General practitioners' prescribing patterns for the elderly in a province of Iran
2011 (English)In: Pharmacoepidemiology and Drug Safety, ISSN 1053-8569, E-ISSN 1099-1557, Vol. 20, no 5, 482-487 p.Article in journal (Refereed) Published
Purpose To determine prescribing patterns by general physicians working in primary care (GPs) in Iran for the elderly and the prevalence of inappropriate prescribing. Methods We collected information about prescribed medicines for 10% of patients in primary care aged 65 years or above in six cities in one province during two separate months 1 year apart. Inappropriate prescribing was determined using Beers criteria, excluding diagnosis-related medications. The WHO indicators for appropriateness of prescribing in general practice and drug-drug interactions (DDIs) were also assessed. Results A total of 2041 patients were studied (mean age 73 years, 56% were women). Drugs for the alimentary system (20%), nervous system (15%), cardiovascular system (14%), and anti-infectives (12%) were most frequently prescribed. Almost all drugs (96%) were prescribed by generic names. Thirty percent of patients received at least one inappropriate drug (27% for men; 33% for women), whereof 94% were categorized as high risk for adverse effects. Indomethacin, diphenhydramine, and methocarbamol were the most common inappropriate medications. The average number of drugs per patient was 4.4 (4.2 for men; 4.5 for women). Forty-four percent of patients received five or more drugs. Antibiotics and injections were prescribed in 39 and 55% of all patients, respectively. Clinically relevant DDIs were observed for 14% of the patients. Conclusion Our findings call for further interventions aiming at educating GPs to reduce potential errors. National drug policies and prescribing guidelines should be implemented to address the problem of inappropriate drug usage among the elderly.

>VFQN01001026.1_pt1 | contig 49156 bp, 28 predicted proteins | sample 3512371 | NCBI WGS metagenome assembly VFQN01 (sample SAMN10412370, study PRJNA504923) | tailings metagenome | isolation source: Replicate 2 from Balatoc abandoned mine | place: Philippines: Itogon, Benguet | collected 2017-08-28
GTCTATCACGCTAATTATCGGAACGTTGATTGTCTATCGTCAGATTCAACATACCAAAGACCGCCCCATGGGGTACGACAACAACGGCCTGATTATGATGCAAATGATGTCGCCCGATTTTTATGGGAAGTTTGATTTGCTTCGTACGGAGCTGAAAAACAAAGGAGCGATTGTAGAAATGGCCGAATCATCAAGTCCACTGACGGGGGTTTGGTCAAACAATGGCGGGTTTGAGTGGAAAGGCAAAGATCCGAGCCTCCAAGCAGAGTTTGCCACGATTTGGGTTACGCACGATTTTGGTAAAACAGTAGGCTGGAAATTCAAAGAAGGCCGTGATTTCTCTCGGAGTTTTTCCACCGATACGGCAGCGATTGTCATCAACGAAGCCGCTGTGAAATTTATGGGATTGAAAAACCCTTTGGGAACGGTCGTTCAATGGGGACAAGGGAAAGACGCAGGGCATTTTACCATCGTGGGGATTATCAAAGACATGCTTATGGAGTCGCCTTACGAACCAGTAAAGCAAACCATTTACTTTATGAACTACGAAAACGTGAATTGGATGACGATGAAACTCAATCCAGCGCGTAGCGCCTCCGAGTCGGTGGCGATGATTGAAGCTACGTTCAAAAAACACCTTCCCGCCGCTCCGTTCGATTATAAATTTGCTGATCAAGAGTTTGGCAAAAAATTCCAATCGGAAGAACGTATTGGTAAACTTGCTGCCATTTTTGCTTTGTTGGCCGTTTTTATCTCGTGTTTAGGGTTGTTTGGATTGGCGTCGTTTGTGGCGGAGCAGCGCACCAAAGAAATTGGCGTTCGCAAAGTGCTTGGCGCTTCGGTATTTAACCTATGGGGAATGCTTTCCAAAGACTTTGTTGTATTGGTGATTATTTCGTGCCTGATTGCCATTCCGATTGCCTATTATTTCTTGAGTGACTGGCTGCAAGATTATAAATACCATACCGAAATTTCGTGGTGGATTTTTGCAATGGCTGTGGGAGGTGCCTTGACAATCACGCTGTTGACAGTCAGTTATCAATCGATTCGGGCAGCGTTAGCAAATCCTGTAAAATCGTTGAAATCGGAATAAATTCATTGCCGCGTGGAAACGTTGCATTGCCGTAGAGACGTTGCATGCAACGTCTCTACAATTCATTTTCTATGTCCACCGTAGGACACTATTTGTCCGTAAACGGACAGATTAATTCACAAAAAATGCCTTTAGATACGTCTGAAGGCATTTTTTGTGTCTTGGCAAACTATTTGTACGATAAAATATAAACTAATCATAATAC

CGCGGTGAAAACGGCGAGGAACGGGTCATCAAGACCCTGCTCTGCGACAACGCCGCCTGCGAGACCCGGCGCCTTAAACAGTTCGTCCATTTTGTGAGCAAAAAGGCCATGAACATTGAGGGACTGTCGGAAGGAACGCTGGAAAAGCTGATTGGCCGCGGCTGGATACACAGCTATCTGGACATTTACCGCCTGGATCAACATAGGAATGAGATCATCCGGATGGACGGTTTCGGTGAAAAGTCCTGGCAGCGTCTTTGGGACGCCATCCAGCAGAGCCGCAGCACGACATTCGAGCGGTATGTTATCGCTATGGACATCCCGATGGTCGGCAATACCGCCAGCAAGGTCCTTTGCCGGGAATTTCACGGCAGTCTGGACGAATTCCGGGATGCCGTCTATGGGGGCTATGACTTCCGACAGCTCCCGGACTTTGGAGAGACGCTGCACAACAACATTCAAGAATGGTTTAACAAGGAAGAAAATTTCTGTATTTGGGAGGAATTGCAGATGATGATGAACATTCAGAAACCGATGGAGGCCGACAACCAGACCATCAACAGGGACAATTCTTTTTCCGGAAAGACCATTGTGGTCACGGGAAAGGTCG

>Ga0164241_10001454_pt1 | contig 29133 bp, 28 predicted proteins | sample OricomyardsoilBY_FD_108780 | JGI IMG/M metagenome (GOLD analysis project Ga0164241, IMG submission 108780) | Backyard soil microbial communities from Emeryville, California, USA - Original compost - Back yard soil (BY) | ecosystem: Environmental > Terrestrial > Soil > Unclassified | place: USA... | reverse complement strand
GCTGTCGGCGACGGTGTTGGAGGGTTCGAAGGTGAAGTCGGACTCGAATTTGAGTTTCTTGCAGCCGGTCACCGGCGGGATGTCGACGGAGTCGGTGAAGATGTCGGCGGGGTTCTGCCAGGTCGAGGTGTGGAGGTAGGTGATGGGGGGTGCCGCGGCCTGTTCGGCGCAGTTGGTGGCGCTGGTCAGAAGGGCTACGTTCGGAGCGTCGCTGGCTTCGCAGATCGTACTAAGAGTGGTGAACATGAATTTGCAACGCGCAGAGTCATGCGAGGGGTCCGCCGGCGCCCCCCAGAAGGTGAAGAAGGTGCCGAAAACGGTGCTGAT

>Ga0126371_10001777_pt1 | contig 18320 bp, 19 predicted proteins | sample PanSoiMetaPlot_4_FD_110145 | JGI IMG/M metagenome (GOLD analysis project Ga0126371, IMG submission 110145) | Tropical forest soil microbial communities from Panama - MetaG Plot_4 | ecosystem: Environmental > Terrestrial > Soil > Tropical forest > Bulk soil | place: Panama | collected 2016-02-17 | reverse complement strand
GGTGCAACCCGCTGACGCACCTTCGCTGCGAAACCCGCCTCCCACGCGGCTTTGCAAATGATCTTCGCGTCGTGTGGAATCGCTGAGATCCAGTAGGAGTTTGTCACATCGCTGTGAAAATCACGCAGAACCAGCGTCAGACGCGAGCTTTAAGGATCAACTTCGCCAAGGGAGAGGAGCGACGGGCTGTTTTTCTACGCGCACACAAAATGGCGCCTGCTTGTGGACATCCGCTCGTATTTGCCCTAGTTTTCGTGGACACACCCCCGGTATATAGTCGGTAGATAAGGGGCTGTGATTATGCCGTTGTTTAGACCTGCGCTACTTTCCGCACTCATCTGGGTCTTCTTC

Place, publisher, year, edition, pages
2011. Vol. 20, no 5, 482-487 p.
inappropriate prescribing, elderly, Beers criteria, drug-drug interaction, polypharmacy
Medical and Health Sciences
IdentifiersURN: urn:nbn:se:uu:diva-153562DOI: 10.1002/pds.2106ISI: 000289996500006PubMedID: 21523850OAI: oai:DiVA.org:uu-153562DiVA: diva2:417209